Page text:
What are the most important skills that are essential for our future and the future of work?
We are learning so much from coming out of the pandemic regarding what overall skills businesses need. Aside from specific tech skills, I think there are three main areas of important skills in order to have the ideal, most healthy and inclusive culture:
First we must create a climate of flexibility and agility and run our teams this way. Flexibility for team members is important to allow room for people to care for the needs of their family and community and to have work/life balance. Agility is a natural evolution of flexibility; it is key for teams to have the tools they need to pivot and to reshape actions to achieve the outcomes needed while adapting to environment change. Therefore, agile skills and tools will be important skills to have.
Next, Effective teaming and collaboration skills are important working on cross-functional teams for problem-solving and solution building.
Third, the ability to simplify and communicate. Having the ability to break down technical concepts into everyday terms are extremely helpful for clients who will appreciate understanding the technology you are helping to deliver, even if they are not an expert. Talking above people’s heads can make them uncomfortable and not necessarily supportive.
As the future of work is rapidly changing, how is digitalization empowering our society and especially those who were being left behind before?
If we can find ways to give more and more people access to technology and the internet, the pandemic showed us how digitalization can help us to have increased reach to more people. For those who were unable to travel due to cost, illness, or other restrictions, digital content delivery provided access to more people. Use of digital tokens are increasing while providing underserved communities a way to safely earn and utilize funds from work they may be doing to purchase essentials for their families.
Why is an inclusive dialogue about gender equality important especially in this fourth industrial revolution of technology?
Gender equality is a human right. Societies that value women and men equally are safer, healthier, and more productive. Goal 5 of the UN’s 17 Sustainable Development Goals is focused on gender equality and set the ambitious target of achieving gender equality and empowering women and girls everywhere by 2030. McKinsey & Company confirms that currently large gender gaps remain across the world, and the early evidence suggests that the COVID-19 pandemic has had a regressive effect on gender equality. According to the UN’s World Food Program, gender inequality is a major cause and effect of hunger and poverty: it is estimated that 60 percent of chronically hungry people are women and girls. Since customers of most products are multi-gender, having diverse teams will enable the best possibilities for more effective customer insights and creative and enhanced solutions. When we discuss gender inequality, it is critical that the conversations include women, men, trans and gender diverse people, while also including people of all ages and backgrounds.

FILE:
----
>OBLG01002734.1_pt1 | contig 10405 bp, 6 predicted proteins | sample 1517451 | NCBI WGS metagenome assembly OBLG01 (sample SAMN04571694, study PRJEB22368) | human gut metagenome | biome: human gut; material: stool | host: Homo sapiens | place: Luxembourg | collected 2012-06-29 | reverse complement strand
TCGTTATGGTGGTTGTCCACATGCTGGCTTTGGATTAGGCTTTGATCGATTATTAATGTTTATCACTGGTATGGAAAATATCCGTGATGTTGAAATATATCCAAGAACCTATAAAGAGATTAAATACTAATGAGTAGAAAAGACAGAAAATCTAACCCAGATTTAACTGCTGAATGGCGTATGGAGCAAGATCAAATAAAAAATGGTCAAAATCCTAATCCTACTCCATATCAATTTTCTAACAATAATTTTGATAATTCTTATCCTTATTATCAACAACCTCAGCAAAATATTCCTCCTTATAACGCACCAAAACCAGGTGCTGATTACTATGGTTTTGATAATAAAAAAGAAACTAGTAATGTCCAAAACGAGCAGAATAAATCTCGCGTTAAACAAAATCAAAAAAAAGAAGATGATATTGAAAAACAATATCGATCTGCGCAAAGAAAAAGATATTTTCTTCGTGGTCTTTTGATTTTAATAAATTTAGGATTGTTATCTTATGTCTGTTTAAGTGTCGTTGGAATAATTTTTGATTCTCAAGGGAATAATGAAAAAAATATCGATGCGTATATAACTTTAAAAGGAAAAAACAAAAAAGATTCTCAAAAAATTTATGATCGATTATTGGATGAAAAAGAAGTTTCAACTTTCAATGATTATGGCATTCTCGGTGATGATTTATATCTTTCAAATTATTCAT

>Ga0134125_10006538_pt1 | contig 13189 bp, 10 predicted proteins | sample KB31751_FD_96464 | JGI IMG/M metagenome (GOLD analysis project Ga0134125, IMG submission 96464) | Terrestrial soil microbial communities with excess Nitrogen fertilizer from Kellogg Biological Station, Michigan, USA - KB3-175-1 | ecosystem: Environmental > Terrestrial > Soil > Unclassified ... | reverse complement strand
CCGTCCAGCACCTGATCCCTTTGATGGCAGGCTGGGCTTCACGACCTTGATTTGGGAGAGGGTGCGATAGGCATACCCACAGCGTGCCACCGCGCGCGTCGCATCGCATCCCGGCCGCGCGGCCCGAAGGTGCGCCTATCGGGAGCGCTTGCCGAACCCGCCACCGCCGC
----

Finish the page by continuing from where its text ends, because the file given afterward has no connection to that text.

Gender bias is a huge topic as far as tech and machine learning is concerned. What needs to be done to address this?
AI learns inherent gender bias from humans. Sentiment analysis is used to detect favorable and unfavorable sentiment in natural language. Input data may introduce discrimination into its results. As AI adoption grows, we all play a role in minimizing bias. I’m excited that IBM Watson Natural Language Understanding (NLU) is working toward better solutions and is utilizing female IBM researchers to help overcome bias.
How can we realize an inclusive future?
It is very important that companies, no matter how big or small, need to establish an environment of mutual respect and inclusivity from the top down. It needs to be engrained and reinforced in a company’s culture. When people feel happy and comfortable and appreciated, they can bring their best selves to work and be most productive. We must all be respectful and act as upstanders, directly addressing any behavior where the importance of things like personal pronouns are dismissed, degraded or even ignored completely.
I recommend that every individual do the following:
- First, educating ourselves is very important for understanding where people are coming from, and what challenges they face so we can empathize.
- Secondly, we need to role-model by being inclusive and doing things like listing preferred pronouns. If everyone does it, it becomes commonplace, understood, and expected.
- Thirdly, show up as an ally. Being an upstander if we see others not respecting someone or making uncomfortable comments, we must take personal responsibility to ensure we make every individual feel welcomed and respected – creating that kind of environment is most important – so everyone can bring their best selves to work or family gatherings or anywhere!
Any last words?
It takes courage to be an upstander and advocate for what is fair and what is right. While we may find ourselves in an uncomfortable space at times, I can say that it has been important to stay true to yourself. Stick to what you believe. Give yourself pep talks. Find people who will support you, whether in or outside of your organization, and don’t be afraid to reach out to people who will boost your confidence and be your cheerleader. Lastly, remember to express things in a way that states what is best for the business and how what you can do and are doing supports those goals.
This interview was organized and conducted by interns participating in Ananke’s Empower – Digital Capacity Building Program (Anam Javed, Mwajuma Faridah Abdallah, Tooba Arshad Khan)